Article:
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Elderly lost extra half pound of leg and arm muscle mass if low vitamin D (6 years) – Oct 2014

Poor vitamin D status is prospectively associated with greater muscle mass loss in middle-aged and elderly Chinese individuals.

J Acad Nutr Diet. 2014 Oct;114(10):1544-1551.e2. doi: 10.1016/j.jand.2014.05.012. Epub 2014 Jul 16.
Liu G, Lu L, Sun Q, Ye X, Sun L, Liu X, Zong G, Jin Q, Li H, Lin X. xlin at sibs.ac.cn

Poor vitamin D status can increase age-related muscle mass loss. However, existing prospective evidence is limited and controversial.

This study aimed to investigate the association of plasma 25-hydroxyvitamin D [25(OH)D] with muscle mass loss in middle-aged and elderly Chinese individuals over 6 years.

We conducted a prospective cohort study.

This community-based study included 568 men and women aged 50 to 70 years at baseline.

Baseline plasma concentrations of 25(OH)D and biomarkers of liver and kidney functions and inflammation were measured. Body composition was assessed at baseline and 6-year follow-up by dual-energy x-ray absorptiometry. Appendicular skeletal muscle mass (ASMM) and trunk lean mass were calculated and total body lean mass was defined as an overall measure of total nonfat and nonbone tissues.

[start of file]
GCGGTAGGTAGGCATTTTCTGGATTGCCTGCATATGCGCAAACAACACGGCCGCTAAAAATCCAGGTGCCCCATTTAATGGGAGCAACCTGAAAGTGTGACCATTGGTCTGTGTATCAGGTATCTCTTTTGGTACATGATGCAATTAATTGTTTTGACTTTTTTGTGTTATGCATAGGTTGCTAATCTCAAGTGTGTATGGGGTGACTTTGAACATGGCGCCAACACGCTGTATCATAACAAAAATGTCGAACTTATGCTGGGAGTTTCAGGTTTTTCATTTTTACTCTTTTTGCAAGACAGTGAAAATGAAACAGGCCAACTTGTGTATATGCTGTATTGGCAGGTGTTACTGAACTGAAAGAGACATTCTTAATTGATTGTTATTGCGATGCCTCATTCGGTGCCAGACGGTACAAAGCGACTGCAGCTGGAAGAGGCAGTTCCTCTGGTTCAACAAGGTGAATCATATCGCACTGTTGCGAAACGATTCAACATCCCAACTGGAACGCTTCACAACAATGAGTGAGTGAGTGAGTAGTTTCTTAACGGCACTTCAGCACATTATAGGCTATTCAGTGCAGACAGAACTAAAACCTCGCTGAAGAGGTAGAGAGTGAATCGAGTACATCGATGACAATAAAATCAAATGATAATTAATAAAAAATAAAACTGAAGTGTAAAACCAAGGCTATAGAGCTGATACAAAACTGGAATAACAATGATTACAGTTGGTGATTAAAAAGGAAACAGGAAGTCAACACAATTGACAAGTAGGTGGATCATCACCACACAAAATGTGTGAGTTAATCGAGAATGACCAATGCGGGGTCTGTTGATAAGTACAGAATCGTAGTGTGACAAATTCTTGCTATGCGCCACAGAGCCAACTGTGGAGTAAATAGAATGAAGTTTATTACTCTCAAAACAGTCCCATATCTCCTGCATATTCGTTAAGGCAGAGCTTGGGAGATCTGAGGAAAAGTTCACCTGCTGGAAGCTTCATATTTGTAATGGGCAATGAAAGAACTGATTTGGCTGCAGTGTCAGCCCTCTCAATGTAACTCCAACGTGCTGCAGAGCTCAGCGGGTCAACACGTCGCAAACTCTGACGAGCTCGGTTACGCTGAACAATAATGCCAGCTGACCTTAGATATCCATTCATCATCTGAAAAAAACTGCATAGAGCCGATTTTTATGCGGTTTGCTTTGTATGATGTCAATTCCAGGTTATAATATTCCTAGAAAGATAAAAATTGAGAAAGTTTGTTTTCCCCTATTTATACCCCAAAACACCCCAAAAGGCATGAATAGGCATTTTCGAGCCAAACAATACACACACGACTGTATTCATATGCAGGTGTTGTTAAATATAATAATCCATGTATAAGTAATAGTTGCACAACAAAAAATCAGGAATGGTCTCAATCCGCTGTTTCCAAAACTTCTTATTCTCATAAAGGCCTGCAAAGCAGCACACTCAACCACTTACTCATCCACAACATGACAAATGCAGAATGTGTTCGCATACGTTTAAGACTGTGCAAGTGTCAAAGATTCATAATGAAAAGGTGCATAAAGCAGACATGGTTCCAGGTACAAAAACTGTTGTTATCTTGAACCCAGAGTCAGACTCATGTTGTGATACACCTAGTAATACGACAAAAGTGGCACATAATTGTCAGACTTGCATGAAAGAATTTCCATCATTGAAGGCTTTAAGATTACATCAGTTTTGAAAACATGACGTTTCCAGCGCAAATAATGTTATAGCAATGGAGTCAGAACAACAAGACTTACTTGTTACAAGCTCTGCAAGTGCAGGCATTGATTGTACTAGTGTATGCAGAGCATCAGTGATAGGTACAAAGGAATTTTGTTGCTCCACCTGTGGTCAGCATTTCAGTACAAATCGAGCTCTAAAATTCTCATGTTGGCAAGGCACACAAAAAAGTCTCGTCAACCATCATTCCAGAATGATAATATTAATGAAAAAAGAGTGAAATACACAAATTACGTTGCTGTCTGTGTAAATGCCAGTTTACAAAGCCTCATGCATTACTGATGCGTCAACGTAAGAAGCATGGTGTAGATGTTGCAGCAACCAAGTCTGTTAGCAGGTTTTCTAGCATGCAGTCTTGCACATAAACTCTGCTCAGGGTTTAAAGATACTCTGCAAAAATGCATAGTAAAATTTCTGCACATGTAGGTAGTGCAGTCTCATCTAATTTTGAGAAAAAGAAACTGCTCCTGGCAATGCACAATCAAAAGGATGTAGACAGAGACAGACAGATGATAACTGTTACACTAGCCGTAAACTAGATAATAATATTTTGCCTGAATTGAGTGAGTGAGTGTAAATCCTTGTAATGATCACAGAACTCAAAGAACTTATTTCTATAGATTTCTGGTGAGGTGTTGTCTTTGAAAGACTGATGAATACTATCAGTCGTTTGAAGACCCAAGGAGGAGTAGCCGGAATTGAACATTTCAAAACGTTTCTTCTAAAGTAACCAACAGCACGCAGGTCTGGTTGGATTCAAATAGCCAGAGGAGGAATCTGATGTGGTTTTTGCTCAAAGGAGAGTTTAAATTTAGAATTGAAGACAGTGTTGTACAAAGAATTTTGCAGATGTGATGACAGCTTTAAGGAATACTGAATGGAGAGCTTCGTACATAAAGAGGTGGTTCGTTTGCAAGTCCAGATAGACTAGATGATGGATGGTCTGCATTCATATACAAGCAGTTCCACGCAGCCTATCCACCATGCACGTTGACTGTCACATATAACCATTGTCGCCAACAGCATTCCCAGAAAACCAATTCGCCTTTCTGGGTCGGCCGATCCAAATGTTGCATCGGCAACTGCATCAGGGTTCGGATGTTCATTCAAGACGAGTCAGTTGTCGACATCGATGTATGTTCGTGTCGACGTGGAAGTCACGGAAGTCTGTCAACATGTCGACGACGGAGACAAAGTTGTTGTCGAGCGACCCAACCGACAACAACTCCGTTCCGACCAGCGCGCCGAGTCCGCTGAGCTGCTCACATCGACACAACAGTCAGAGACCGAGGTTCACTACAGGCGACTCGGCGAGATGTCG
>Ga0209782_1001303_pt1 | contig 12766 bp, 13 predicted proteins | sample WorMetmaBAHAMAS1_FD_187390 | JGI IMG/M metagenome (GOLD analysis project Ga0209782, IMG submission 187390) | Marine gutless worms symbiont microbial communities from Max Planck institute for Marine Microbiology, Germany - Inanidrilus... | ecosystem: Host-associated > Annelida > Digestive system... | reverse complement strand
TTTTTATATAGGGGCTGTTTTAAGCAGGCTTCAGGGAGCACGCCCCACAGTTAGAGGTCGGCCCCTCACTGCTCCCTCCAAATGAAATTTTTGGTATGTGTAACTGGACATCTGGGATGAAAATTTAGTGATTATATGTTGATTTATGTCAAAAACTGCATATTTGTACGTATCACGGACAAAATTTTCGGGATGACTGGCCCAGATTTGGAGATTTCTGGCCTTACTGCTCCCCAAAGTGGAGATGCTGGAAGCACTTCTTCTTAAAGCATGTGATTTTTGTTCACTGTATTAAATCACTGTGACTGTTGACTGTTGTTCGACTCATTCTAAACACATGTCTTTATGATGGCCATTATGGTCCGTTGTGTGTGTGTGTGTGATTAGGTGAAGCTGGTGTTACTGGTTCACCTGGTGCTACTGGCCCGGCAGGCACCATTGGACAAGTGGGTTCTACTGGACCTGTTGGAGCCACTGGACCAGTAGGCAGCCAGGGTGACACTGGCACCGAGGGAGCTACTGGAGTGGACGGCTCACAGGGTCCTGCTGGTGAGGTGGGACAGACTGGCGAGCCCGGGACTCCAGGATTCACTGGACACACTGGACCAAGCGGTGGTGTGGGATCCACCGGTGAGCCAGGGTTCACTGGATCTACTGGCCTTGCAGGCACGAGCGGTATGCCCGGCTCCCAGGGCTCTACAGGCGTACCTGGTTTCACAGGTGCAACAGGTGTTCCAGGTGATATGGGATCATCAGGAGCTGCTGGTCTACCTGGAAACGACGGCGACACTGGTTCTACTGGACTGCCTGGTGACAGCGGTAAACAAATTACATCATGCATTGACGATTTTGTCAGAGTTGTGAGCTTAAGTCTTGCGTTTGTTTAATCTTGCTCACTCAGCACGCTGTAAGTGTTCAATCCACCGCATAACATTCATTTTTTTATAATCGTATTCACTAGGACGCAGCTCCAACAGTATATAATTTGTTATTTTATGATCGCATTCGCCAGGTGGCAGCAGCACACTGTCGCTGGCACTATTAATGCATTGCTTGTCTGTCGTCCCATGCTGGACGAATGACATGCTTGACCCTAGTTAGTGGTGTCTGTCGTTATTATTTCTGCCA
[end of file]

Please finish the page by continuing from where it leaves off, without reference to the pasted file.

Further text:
Descriptive statistics and multiple linear regression were applied.

The 6-year loss of ASMM was 1.14 kg (5.3%) in men and 0.47 kg (3.1%) in women (all P values <0.001). Compared with the highest 25(OH)D tertile, participants in the lowest tertile had significantly more absolute loss of ASMM (-1.21 vs -1.00 kg; P for trend=0.024) after multivariate adjustments for conventional confounders, as well as protein intake. The association persisted after additional adjustment of bone mineral density and inflammatory markers (P for trend=0.017). No significant associations were detected between 25(OH)D and absolute loss of trunk lean mass or total body lean mass.

Lower 25(OH)D concentrations were prospectively associated with greater ASMM loss in middle-aged and elderly Chinese individuals independent of bone mineral density, inflammation, diet, and other risk factors.

Copyright © 2014 Academy of Nutrition and Dietetics. Published by Elsevier Inc. All rights reserved.

PMID: 25037556

See also VitaminDWiki